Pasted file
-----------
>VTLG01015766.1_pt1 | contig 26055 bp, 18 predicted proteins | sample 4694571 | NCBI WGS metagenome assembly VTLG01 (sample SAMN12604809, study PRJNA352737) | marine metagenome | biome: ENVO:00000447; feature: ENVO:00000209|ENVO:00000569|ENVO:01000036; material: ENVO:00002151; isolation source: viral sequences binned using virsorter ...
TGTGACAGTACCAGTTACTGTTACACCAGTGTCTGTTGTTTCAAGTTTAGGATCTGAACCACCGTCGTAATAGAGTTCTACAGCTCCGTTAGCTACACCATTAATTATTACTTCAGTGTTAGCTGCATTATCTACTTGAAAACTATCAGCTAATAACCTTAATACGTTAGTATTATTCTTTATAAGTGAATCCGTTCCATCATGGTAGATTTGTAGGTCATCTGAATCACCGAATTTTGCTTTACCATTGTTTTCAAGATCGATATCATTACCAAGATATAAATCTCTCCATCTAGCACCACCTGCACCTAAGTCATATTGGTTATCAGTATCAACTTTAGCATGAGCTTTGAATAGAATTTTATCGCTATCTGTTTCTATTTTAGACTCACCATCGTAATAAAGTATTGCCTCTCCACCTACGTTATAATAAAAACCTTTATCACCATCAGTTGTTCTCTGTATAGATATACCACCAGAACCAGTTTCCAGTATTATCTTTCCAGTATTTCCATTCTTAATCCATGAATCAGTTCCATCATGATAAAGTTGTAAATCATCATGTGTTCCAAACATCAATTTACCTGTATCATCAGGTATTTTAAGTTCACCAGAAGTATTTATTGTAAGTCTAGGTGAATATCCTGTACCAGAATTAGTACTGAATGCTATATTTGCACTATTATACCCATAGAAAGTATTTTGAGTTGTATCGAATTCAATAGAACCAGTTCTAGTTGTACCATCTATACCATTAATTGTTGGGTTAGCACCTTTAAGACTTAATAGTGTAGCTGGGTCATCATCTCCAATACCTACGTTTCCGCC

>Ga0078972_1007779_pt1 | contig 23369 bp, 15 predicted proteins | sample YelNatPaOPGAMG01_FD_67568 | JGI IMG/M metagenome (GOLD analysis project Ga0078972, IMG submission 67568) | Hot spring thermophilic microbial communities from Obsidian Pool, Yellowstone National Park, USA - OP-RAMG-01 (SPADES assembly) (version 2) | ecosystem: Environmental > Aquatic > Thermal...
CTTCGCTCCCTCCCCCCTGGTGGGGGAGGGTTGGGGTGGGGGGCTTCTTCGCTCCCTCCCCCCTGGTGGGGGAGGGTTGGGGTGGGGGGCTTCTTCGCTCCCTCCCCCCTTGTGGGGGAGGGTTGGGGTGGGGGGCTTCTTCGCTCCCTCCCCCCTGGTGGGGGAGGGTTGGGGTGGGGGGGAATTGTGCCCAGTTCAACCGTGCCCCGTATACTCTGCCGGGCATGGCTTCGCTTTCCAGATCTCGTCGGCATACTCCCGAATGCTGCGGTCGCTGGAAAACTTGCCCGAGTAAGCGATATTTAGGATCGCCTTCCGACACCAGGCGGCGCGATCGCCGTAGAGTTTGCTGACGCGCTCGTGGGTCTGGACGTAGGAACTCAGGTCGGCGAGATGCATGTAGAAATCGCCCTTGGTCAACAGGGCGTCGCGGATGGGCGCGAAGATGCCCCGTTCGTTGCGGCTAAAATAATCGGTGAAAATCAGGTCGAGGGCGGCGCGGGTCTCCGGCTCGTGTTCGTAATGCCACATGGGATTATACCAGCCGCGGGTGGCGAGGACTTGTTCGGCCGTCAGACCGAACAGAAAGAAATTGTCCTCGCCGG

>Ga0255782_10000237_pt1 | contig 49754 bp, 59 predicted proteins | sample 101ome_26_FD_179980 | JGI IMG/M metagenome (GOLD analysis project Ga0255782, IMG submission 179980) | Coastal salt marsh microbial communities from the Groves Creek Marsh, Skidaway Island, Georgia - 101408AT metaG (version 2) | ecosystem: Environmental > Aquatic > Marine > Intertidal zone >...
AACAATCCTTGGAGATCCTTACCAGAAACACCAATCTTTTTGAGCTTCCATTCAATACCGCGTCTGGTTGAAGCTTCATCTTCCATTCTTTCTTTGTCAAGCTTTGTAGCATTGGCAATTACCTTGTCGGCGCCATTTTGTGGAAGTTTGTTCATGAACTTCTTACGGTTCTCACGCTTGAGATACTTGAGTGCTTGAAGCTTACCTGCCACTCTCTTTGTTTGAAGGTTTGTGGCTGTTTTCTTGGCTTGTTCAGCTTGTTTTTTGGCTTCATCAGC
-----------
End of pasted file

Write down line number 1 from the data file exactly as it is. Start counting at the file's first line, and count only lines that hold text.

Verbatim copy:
>VTLG01015766.1_pt1 | contig 26055 bp, 18 predicted proteins | sample 4694571 | NCBI WGS metagenome assembly VTLG01 (sample SAMN12604809, study PRJNA352737) | marine metagenome | biome: ENVO:00000447; feature: ENVO:00000209|ENVO:00000569|ENVO:01000036; material: ENVO:00002151; isolation source: viral sequences binned using virsorter ...